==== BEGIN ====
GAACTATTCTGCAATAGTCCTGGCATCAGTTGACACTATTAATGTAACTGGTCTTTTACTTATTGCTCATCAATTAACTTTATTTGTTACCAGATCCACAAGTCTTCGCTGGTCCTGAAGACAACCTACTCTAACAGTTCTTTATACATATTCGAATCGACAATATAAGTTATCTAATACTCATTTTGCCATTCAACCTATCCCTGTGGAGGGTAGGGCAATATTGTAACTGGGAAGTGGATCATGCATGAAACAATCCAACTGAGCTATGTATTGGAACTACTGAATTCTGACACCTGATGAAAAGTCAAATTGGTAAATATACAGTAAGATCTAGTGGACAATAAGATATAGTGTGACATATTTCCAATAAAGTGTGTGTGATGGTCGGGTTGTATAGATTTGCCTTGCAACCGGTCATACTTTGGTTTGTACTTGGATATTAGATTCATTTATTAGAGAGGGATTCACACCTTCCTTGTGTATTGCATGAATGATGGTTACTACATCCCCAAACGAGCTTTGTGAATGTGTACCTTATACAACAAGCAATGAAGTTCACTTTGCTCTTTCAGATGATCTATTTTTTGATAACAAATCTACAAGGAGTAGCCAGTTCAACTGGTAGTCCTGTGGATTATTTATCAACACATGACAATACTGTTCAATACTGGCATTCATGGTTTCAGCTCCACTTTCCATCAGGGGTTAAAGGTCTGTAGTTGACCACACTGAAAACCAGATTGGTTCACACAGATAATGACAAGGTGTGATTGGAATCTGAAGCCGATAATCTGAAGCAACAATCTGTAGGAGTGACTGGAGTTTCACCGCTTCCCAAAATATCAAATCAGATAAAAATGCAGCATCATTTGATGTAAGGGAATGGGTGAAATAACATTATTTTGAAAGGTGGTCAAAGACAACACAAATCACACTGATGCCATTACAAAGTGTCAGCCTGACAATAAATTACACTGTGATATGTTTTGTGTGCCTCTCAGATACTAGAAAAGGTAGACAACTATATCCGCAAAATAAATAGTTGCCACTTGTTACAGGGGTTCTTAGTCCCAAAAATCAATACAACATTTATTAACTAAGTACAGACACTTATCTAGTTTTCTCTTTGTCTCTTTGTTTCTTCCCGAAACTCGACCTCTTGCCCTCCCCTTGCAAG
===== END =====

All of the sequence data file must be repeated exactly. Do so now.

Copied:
GAACTATTCTGCAATAGTCCTGGCATCAGTTGACACTATTAATGTAACTGGTCTTTTACTTATTGCTCATCAATTAACTTTATTTGTTACCAGATCCACAAGTCTTCGCTGGTCCTGAAGACAACCTACTCTAACAGTTCTTTATACATATTCGAATCGACAATATAAGTTATCTAATACTCATTTTGCCATTCAACCTATCCCTGTGGAGGGTAGGGCAATATTGTAACTGGGAAGTGGATCATGCATGAAACAATCCAACTGAGCTATGTATTGGAACTACTGAATTCTGACACCTGATGAAAAGTCAAATTGGTAAATATACAGTAAGATCTAGTGGACAATAAGATATAGTGTGACATATTTCCAATAAAGTGTGTGTGATGGTCGGGTTGTATAGATTTGCCTTGCAACCGGTCATACTTTGGTTTGTACTTGGATATTAGATTCATTTATTAGAGAGGGATTCACACCTTCCTTGTGTATTGCATGAATGATGGTTACTACATCCCCAAACGAGCTTTGTGAATGTGTACCTTATACAACAAGCAATGAAGTTCACTTTGCTCTTTCAGATGATCTATTTTTTGATAACAAATCTACAAGGAGTAGCCAGTTCAACTGGTAGTCCTGTGGATTATTTATCAACACATGACAATACTGTTCAATACTGGCATTCATGGTTTCAGCTCCACTTTCCATCAGGGGTTAAAGGTCTGTAGTTGACCACACTGAAAACCAGATTGGTTCACACAGATAATGACAAGGTGTGATTGGAATCTGAAGCCGATAATCTGAAGCAACAATCTGTAGGAGTGACTGGAGTTTCACCGCTTCCCAAAATATCAAATCAGATAAAAATGCAGCATCATTTGATGTAAGGGAATGGGTGAAATAACATTATTTTGAAAGGTGGTCAAAGACAACACAAATCACACTGATGCCATTACAAAGTGTCAGCCTGACAATAAATTACACTGTGATATGTTTTGTGTGCCTCTCAGATACTAGAAAAGGTAGACAACTATATCCGCAAAATAAATAGTTGCCACTTGTTACAGGGGTTCTTAGTCCCAAAAATCAATACAACATTTATTAACTAAGTACAGACACTTATCTAGTTTTCTCTTTGTCTCTTTGTTTCTTCCCGAAACTCGACCTCTTGCCCTCCCCTTGCAAG